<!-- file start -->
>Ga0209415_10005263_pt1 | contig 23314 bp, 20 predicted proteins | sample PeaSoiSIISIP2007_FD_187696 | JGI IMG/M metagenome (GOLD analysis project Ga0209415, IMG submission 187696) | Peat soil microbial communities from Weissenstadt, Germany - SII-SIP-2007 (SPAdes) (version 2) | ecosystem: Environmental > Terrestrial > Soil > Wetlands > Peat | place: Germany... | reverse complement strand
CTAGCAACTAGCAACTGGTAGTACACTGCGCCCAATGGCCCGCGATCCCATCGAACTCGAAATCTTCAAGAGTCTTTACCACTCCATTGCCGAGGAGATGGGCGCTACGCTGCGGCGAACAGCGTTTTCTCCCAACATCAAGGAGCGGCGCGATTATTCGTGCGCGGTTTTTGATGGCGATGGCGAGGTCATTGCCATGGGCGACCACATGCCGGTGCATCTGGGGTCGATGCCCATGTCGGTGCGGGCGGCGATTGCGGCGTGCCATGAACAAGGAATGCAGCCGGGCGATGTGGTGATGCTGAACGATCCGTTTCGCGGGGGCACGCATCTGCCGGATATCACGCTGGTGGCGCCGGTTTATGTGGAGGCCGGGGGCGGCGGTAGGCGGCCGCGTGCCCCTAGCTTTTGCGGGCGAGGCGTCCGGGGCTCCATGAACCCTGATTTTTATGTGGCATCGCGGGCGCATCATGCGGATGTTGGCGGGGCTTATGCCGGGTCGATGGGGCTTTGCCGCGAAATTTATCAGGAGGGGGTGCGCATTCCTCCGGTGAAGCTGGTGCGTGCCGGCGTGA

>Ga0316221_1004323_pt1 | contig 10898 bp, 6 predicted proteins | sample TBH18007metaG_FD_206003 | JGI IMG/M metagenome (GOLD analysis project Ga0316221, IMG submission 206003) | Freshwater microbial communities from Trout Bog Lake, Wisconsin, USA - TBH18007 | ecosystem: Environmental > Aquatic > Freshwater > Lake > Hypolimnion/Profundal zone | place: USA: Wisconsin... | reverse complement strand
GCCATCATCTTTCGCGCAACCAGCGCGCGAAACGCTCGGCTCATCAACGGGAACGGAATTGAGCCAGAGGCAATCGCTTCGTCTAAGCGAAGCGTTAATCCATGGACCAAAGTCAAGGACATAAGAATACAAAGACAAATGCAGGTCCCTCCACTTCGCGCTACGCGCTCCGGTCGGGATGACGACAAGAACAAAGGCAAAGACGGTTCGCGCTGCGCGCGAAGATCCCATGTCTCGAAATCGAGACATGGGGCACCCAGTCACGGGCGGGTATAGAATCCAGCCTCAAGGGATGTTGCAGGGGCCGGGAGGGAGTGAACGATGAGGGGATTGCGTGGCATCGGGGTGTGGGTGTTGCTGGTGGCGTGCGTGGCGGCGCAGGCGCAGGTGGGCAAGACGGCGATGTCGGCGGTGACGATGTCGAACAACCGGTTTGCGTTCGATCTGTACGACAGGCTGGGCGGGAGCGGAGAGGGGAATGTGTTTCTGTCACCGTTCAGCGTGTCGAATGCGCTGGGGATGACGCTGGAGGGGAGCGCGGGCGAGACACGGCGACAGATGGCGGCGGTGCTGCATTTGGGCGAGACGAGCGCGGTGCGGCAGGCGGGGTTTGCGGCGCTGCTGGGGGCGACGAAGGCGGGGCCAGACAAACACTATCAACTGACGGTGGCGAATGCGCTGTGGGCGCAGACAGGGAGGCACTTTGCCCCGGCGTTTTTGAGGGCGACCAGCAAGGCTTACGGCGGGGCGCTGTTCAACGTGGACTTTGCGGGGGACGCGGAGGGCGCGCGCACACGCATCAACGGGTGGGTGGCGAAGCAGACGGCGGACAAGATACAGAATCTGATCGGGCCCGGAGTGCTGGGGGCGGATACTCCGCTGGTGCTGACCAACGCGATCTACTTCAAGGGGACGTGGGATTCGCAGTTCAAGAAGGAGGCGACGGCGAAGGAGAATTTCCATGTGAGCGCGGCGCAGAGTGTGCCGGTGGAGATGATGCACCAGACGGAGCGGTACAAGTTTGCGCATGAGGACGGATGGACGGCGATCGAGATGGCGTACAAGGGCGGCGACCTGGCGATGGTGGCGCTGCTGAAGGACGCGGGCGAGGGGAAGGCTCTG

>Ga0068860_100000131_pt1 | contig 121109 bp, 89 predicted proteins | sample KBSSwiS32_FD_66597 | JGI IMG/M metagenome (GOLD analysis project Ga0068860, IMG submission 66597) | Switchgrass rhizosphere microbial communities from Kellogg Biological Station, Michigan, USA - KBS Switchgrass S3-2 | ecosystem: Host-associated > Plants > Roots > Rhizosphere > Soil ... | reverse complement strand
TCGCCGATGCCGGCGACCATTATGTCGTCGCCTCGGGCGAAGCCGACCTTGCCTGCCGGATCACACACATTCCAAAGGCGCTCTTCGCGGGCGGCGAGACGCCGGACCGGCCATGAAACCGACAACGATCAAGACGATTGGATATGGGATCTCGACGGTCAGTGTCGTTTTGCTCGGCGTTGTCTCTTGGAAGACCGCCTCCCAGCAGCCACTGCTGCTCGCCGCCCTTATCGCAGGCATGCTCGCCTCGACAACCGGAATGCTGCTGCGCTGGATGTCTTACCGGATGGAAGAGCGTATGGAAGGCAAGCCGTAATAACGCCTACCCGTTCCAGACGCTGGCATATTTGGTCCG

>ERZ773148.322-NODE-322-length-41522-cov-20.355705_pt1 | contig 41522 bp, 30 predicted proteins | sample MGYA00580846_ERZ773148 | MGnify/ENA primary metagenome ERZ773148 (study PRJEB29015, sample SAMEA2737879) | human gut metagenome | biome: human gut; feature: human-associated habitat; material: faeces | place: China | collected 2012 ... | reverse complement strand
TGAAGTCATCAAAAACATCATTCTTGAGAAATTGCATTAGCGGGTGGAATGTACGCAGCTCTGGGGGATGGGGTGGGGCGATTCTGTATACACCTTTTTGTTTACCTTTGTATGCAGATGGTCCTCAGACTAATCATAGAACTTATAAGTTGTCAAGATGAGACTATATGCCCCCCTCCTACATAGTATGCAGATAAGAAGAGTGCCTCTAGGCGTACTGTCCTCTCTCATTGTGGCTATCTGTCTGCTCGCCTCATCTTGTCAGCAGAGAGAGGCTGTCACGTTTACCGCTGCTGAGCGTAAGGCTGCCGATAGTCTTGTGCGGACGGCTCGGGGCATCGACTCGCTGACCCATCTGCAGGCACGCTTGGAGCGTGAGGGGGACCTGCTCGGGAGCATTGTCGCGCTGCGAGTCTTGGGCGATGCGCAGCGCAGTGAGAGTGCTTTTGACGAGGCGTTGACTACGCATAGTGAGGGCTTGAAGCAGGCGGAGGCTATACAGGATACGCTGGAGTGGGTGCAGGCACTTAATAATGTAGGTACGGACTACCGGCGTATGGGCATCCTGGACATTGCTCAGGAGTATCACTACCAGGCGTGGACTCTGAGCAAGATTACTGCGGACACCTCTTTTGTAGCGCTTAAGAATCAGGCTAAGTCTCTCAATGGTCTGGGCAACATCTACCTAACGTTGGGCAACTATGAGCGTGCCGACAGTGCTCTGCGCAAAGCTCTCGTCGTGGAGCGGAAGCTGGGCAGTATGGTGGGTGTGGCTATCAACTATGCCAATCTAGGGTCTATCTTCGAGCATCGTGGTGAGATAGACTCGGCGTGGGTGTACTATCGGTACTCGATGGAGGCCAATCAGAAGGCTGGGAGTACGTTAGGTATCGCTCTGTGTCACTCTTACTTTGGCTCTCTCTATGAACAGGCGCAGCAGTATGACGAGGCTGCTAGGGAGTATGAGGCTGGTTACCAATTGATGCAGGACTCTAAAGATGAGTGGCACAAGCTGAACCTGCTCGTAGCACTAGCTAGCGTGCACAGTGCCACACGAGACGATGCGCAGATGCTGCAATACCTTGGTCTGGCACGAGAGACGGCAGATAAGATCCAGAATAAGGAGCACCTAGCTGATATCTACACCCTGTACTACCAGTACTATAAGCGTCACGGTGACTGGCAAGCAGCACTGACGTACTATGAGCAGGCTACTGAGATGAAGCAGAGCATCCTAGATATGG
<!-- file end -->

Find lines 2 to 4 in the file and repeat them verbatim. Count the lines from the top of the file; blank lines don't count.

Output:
CTAGCAACTAGCAACTGGTAGTACACTGCGCCCAATGGCCCGCGATCCCATCGAACTCGAAATCTTCAAGAGTCTTTACCACTCCATTGCCGAGGAGATGGGCGCTACGCTGCGGCGAACAGCGTTTTCTCCCAACATCAAGGAGCGGCGCGATTATTCGTGCGCGGTTTTTGATGGCGATGGCGAGGTCATTGCCATGGGCGACCACATGCCGGTGCATCTGGGGTCGATGCCCATGTCGGTGCGGGCGGCGATTGCGGCGTGCCATGAACAAGGAATGCAGCCGGGCGATGTGGTGATGCTGAACGATCCGTTTCGCGGGGGCACGCATCTGCCGGATATCACGCTGGTGGCGCCGGTTTATGTGGAGGCCGGGGGCGGCGGTAGGCGGCCGCGTGCCCCTAGCTTTTGCGGGCGAGGCGTCCGGGGCTCCATGAACCCTGATTTTTATGTGGCATCGCGGGCGCATCATGCGGATGTTGGCGGGGCTTATGCCGGGTCGATGGGGCTTTGCCGCGAAATTTATCAGGAGGGGGTGCGCATTCCTCCGGTGAAGCTGGTGCGTGCCGGCGTGA

>Ga0316221_1004323_pt1 | contig 10898 bp, 6 predicted proteins | sample TBH18007metaG_FD_206003 | JGI IMG/M metagenome (GOLD analysis project Ga0316221, IMG submission 206003) | Freshwater microbial communities from Trout Bog Lake, Wisconsin, USA - TBH18007 | ecosystem: Environmental > Aquatic > Freshwater > Lake > Hypolimnion/Profundal zone | place: USA: Wisconsin... | reverse complement strand
GCCATCATCTTTCGCGCAACCAGCGCGCGAAACGCTCGGCTCATCAACGGGAACGGAATTGAGCCAGAGGCAATCGCTTCGTCTAAGCGAAGCGTTAATCCATGGACCAAAGTCAAGGACATAAGAATACAAAGACAAATGCAGGTCCCTCCACTTCGCGCTACGCGCTCCGGTCGGGATGACGACAAGAACAAAGGCAAAGACGGTTCGCGCTGCGCGCGAAGATCCCATGTCTCGAAATCGAGACATGGGGCACCCAGTCACGGGCGGGTATAGAATCCAGCCTCAAGGGATGTTGCAGGGGCCGGGAGGGAGTGAACGATGAGGGGATTGCGTGGCATCGGGGTGTGGGTGTTGCTGGTGGCGTGCGTGGCGGCGCAGGCGCAGGTGGGCAAGACGGCGATGTCGGCGGTGACGATGTCGAACAACCGGTTTGCGTTCGATCTGTACGACAGGCTGGGCGGGAGCGGAGAGGGGAATGTGTTTCTGTCACCGTTCAGCGTGTCGAATGCGCTGGGGATGACGCTGGAGGGGAGCGCGGGCGAGACACGGCGACAGATGGCGGCGGTGCTGCATTTGGGCGAGACGAGCGCGGTGCGGCAGGCGGGGTTTGCGGCGCTGCTGGGGGCGACGAAGGCGGGGCCAGACAAACACTATCAACTGACGGTGGCGAATGCGCTGTGGGCGCAGACAGGGAGGCACTTTGCCCCGGCGTTTTTGAGGGCGACCAGCAAGGCTTACGGCGGGGCGCTGTTCAACGTGGACTTTGCGGGGGACGCGGAGGGCGCGCGCACACGCATCAACGGGTGGGTGGCGAAGCAGACGGCGGACAAGATACAGAATCTGATCGGGCCCGGAGTGCTGGGGGCGGATACTCCGCTGGTGCTGACCAACGCGATCTACTTCAAGGGGACGTGGGATTCGCAGTTCAAGAAGGAGGCGACGGCGAAGGAGAATTTCCATGTGAGCGCGGCGCAGAGTGTGCCGGTGGAGATGATGCACCAGACGGAGCGGTACAAGTTTGCGCATGAGGACGGATGGACGGCGATCGAGATGGCGTACAAGGGCGGCGACCTGGCGATGGTGGCGCTGCTGAAGGACGCGGGCGAGGGGAAGGCTCTG